NATIONAL HARBOR, Md. — Bobby Evans kicked some big tires before giving a record deal to Mark Melancon, and he didn’t limit himself to the robust closer market. The Giants checked in on Yoenis Cespedes and they talked to the Pirates when it became clear that Andrew McCutchen was available. 

“You check in on everything,” Evans said. “You have to.”

Cespedes got $110 million to stay in New York and the Giants are no longer in any sort of mix for McCutchen, who comes with an overwhelming asking price. There are other big outfield names out there, but the Giants don’t expect to make a splash. The Melancon deal put the organization over the competitive balance tax, but even before that, the intention was to give Mac Williamson and Jarrett Parker a shot to win the left field job next spring. 

“They’re not getting any younger and they deserve an opportunity,” Evans said. “But we also are not going to give them the jobs. They have to come out there and earn them and there will be competition and other options. There may be trade scenarios or other scenarios that allow us to bring in a guy that’s going to be hard to beat, but right now we just have to give them the opportunity if nothing develops. That's really how I look at it.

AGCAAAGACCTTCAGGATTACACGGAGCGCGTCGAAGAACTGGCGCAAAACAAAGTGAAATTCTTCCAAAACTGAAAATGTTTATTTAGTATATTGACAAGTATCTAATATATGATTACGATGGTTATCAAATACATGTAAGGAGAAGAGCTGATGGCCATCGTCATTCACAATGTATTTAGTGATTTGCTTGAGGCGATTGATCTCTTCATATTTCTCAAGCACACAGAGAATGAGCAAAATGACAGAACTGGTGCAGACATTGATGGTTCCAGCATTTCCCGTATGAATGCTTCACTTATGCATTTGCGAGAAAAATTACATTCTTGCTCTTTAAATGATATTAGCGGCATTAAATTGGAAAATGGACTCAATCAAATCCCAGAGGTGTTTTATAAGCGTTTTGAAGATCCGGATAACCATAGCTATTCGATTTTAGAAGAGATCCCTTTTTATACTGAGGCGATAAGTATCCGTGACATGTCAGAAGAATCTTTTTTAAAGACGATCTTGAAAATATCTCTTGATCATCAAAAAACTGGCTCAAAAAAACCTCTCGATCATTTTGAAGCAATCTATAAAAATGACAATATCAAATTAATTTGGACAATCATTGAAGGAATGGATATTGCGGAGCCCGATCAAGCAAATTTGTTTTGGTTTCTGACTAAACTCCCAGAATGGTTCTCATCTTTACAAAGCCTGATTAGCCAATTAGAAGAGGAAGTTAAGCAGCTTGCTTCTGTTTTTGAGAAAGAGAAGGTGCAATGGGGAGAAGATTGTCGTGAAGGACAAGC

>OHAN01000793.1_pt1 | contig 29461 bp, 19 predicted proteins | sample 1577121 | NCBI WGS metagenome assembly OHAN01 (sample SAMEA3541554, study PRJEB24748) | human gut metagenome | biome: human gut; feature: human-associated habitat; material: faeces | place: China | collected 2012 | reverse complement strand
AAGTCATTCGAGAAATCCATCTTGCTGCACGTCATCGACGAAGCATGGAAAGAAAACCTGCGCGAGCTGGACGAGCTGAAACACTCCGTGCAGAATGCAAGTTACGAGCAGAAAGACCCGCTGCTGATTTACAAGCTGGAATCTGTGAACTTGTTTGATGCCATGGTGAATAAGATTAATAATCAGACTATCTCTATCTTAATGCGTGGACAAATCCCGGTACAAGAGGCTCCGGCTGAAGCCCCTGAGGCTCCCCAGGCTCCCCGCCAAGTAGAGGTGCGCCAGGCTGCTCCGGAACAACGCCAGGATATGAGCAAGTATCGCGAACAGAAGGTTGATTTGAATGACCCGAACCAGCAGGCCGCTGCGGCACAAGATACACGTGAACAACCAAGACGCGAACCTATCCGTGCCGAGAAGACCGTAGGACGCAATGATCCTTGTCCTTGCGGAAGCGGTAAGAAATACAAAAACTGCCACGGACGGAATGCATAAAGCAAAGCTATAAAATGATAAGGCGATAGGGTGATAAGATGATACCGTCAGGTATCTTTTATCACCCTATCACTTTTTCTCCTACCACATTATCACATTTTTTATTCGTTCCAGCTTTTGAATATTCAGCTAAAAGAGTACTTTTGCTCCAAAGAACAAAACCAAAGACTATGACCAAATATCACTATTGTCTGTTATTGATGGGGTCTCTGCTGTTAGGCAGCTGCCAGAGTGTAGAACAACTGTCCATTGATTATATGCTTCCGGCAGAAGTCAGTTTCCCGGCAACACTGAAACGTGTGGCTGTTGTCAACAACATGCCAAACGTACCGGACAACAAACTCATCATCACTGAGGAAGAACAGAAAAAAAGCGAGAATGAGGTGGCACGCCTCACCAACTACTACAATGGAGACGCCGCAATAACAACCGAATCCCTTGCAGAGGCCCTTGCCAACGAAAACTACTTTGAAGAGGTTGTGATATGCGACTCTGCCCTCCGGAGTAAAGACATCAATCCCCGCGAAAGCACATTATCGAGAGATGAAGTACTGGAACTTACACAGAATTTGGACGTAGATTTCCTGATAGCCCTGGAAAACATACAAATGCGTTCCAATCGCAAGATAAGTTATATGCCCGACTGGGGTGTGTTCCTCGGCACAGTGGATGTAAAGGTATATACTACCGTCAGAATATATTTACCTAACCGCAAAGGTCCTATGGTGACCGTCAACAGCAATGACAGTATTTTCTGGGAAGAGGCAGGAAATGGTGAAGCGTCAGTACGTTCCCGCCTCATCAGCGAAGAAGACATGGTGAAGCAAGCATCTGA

“We’ve got to keep our doors open but an opportunity where they’re competing in the spring is a win for us. But ultimately they have to go out and prove it. Part of our organization being strong is giving young players a chance, and again when they get to be past 25 and 26 they’re not as young anymore, and these guys are getting older and they need that opportunity.”

In the lobby of the Gaylord National Resort here outside of Washington D.C., there is often skepticism that the Giants are being truthful. National reporters want to shoehorn them in as a fit for any slugger on the market. When Evans was at the GM Meetings in November, he was surrounded by New York reporters who thought the Giants represented the greatest outside threat for Cespedes. But executives from other teams have conceded that Evans and the rest of the front office have not been aggressively asking about outfielders. 

“You can’t lose sight that your (minor league) system is there for a reason,” Evans said.